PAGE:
10. SamSam
    Joined: Feb 2005
    Posts: 3,817
    Likes: 153, Points: 63, Legacy Rep: 971
    Location: Coastal Georgia

    SamSam Senior Member

    The mold will be as accurate as the plug. That goes for size and finish, so any dull areas, scratches, bumps etc will be in the mold and will be in the part made from it. Also, any negative draft will be a problem and that includes those small cavities in the license plate area and the key hole depression, etc.

    I would wonder about the fins not being very accurate in size, being made of polypropylene plastic, I can imagine the edge being 7/16" wide, and the base being 7/16" also, but the flat area on the sides being slightly dished in and subsequently forming a negative draft. Splitting the mold on the center fin would still leave the space between it and the outside fins as a possible negative draft area. It doesn't take much at all to be a large problem.

    Since the "plug" is nothing that can be used after the mold is made (I am assuming) it could be destroyed to get the mold off of it, if needed, and the mold could made to be destroyed to get it off the finished part.

    The whole "plug" is somewhat flimsy, the white foam is probably pretty fragile, the fins look to be something screwed in place somehow. It would be difficult to get that all faired perfectly. Since only one part is to be made, the plug and mold wouldn't necessarily have to be perfect. If you could get a molded bumper that would be sturdy and pretty close to what you want, it would be easy to do body work on that to bring it to "perfection", using standard bodywork materials and methods.

    Instead of a strengthening flange like this [​IMG] all around the perimeter of the part, if you just added more reinforcement(s) on the edges, you wouldn't need a flange on the mold. If that wasn't there, and if the fins and all the other little places had no negative draft, it looks like you could just make a one piece mold and the piece would come out pretty easily.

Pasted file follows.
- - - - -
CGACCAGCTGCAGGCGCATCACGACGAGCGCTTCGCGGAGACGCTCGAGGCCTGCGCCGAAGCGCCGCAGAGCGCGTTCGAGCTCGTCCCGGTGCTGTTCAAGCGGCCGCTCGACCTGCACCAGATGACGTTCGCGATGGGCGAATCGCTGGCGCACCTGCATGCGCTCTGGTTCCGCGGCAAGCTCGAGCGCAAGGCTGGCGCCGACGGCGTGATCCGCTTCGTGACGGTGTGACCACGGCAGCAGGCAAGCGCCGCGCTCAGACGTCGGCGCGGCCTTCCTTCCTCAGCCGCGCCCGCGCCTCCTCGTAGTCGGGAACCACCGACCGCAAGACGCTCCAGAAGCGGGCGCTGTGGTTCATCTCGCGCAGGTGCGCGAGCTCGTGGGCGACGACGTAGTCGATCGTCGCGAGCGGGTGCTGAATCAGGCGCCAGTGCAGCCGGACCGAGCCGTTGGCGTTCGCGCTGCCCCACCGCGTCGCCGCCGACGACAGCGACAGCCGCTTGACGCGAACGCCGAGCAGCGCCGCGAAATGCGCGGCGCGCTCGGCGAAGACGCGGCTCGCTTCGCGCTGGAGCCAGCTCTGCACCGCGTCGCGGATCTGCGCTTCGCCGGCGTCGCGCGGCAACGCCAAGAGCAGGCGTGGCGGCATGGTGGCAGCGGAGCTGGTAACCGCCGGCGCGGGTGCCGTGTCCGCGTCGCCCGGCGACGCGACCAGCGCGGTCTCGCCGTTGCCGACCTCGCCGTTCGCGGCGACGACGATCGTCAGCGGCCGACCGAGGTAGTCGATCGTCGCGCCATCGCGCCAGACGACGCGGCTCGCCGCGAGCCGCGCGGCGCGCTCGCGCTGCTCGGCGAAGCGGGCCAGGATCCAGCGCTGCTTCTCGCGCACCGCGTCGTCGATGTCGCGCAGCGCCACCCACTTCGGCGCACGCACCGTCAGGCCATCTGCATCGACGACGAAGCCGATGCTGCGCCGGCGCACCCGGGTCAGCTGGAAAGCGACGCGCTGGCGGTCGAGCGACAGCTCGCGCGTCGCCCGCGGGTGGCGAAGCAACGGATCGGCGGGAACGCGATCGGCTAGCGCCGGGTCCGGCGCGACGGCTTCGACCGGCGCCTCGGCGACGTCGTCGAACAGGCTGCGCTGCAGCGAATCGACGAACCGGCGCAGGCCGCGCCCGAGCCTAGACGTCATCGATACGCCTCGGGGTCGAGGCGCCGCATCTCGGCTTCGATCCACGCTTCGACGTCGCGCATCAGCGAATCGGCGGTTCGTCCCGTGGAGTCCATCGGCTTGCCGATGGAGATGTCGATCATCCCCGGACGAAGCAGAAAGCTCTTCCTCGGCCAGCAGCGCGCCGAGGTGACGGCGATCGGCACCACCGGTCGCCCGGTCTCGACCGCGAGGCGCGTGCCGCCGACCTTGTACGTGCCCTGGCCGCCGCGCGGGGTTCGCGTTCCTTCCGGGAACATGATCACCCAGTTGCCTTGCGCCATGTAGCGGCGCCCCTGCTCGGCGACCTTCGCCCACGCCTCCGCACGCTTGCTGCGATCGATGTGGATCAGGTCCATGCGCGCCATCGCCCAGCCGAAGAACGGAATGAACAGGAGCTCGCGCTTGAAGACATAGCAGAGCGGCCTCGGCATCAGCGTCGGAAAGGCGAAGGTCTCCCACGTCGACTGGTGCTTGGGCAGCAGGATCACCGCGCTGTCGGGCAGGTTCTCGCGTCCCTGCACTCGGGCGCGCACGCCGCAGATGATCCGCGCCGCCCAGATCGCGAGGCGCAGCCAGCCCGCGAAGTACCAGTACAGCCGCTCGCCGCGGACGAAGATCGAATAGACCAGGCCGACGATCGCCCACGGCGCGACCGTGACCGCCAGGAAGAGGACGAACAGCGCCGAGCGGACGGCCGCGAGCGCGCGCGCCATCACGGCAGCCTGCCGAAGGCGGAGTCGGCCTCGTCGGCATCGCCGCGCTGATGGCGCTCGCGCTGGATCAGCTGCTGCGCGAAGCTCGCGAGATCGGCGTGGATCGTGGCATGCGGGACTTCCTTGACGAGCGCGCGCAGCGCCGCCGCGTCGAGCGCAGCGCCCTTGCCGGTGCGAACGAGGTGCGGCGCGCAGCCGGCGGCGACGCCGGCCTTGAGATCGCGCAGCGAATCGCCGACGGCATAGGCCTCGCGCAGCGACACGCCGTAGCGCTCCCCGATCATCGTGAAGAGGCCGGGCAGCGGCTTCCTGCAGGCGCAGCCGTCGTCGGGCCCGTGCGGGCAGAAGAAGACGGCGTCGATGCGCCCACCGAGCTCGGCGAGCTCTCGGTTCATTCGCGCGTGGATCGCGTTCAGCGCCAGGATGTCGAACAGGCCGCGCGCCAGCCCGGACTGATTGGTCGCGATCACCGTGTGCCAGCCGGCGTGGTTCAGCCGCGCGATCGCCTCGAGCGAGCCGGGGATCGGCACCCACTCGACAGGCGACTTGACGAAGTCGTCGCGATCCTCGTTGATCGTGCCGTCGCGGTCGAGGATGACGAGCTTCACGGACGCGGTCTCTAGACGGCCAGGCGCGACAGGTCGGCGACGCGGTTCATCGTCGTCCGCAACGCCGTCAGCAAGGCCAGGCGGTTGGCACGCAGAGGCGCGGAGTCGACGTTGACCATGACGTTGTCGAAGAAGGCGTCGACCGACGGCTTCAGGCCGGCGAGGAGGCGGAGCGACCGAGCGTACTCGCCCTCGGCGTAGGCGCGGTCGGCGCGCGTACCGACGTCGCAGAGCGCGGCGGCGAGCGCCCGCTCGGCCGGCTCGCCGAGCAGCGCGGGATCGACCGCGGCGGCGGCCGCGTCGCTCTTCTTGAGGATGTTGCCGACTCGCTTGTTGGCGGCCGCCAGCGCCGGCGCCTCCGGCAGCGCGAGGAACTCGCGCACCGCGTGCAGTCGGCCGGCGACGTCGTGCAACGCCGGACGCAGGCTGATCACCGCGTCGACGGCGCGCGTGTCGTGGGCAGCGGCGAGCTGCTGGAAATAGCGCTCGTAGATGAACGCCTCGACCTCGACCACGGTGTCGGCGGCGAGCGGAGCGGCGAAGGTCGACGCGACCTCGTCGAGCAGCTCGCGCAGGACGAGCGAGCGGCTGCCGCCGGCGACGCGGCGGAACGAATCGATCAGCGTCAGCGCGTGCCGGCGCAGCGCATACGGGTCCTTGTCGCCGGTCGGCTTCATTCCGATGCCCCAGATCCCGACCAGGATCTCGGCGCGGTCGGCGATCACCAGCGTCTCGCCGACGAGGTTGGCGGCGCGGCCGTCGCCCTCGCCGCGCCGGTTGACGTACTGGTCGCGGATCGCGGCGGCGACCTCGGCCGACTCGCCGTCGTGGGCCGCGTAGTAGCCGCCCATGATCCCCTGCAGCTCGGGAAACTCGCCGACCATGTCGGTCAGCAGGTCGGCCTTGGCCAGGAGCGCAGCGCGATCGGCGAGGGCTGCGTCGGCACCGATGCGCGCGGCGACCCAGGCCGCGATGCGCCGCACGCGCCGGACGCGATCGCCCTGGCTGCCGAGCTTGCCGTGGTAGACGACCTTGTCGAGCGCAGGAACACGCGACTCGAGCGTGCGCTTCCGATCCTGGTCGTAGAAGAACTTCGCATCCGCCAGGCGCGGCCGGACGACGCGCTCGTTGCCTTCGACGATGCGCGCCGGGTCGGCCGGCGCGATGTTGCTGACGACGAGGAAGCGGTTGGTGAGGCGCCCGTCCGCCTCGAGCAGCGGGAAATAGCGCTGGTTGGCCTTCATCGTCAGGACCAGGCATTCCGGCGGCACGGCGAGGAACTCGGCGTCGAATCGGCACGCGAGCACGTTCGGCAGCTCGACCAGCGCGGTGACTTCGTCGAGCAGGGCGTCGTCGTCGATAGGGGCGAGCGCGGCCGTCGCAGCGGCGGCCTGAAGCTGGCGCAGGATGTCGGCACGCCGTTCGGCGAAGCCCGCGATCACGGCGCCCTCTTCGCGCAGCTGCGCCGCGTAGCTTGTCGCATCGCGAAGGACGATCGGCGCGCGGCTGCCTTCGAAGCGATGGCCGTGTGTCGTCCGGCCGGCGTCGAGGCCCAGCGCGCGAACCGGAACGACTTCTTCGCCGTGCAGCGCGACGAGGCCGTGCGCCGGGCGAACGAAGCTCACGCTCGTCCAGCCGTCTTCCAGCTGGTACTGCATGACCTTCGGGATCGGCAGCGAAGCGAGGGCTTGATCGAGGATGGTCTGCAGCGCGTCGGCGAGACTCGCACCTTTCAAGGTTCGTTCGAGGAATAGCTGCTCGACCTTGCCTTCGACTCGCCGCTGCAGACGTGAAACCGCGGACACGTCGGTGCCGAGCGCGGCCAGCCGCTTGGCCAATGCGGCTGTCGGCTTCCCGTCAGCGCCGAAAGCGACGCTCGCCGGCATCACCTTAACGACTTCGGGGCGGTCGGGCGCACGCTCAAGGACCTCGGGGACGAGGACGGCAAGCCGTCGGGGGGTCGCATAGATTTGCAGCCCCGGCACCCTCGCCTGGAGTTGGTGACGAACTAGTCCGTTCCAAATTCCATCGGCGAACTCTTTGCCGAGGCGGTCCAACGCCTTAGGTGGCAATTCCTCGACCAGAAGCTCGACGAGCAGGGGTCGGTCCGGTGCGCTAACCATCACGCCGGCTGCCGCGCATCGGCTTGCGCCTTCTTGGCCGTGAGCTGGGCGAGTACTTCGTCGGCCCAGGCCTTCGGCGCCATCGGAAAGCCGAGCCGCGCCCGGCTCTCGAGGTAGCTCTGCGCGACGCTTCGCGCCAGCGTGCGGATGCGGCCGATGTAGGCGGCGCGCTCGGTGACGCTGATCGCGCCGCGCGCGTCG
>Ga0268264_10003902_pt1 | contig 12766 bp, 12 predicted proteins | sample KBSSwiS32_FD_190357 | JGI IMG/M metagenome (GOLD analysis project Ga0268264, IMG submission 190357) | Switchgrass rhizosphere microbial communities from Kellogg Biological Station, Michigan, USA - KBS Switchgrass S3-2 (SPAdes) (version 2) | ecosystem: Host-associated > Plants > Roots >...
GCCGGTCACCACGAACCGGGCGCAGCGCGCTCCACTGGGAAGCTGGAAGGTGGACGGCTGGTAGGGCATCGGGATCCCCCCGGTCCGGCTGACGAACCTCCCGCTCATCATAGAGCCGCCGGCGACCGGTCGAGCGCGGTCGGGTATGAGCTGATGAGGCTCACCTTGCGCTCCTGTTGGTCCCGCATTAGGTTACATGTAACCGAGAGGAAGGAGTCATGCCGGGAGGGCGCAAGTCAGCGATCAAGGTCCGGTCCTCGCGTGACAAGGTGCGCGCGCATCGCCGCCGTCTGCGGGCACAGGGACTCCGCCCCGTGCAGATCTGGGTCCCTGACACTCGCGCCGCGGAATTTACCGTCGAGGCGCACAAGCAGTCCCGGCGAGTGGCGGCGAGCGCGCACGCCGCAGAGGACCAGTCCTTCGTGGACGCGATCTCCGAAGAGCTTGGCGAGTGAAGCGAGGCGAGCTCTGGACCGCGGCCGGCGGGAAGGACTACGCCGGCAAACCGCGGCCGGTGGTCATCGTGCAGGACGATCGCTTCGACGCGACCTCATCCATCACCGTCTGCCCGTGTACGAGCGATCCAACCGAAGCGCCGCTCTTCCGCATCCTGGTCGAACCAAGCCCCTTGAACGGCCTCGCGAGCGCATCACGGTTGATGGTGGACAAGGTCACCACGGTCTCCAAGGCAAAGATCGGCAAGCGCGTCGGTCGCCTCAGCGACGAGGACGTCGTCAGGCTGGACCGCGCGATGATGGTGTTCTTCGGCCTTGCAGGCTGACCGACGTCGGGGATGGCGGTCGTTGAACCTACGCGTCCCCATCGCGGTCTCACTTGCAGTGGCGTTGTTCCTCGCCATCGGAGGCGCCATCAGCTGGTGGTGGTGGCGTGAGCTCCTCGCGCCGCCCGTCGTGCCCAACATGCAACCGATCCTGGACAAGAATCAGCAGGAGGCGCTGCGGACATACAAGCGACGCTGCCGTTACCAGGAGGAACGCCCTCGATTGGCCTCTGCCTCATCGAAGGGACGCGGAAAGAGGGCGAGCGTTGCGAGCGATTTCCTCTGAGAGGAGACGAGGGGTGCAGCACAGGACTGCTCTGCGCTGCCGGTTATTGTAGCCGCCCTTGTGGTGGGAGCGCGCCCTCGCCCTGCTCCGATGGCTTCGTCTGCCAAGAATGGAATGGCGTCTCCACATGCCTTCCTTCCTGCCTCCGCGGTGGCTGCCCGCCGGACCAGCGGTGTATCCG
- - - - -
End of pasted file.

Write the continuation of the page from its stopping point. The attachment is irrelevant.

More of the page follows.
Or, the flange part on the mold could just be taped or hot glued onto the mold and be easily removed, that would eliminate that impediment to getting the piece out of the mold, which in turn would most likely eliminate the need for a multipiece mold.

    The fins might have to be faired a little to create draft, but that wouldn't be hard to do.

    Are you going to make the mold with the bumper on the car or with it removed?
     
  11. SamSam
    Joined: Feb 2005
    Posts: 3,817
    Likes: 153, Points: 63, Legacy Rep: 971
    Location: Coastal Georgia

    SamSam Senior Member

    I hope that all was understandable, if somewhat rambling.

    I would remove the bumper to make the mold. It would be much easier to work on and there would be no chance of getting stuff all over the car. Before you removed the bumper, it should be braced on the inside to keep its shape, so all the edges line up with the edges of the car, and so all the attachment points will match those on the car.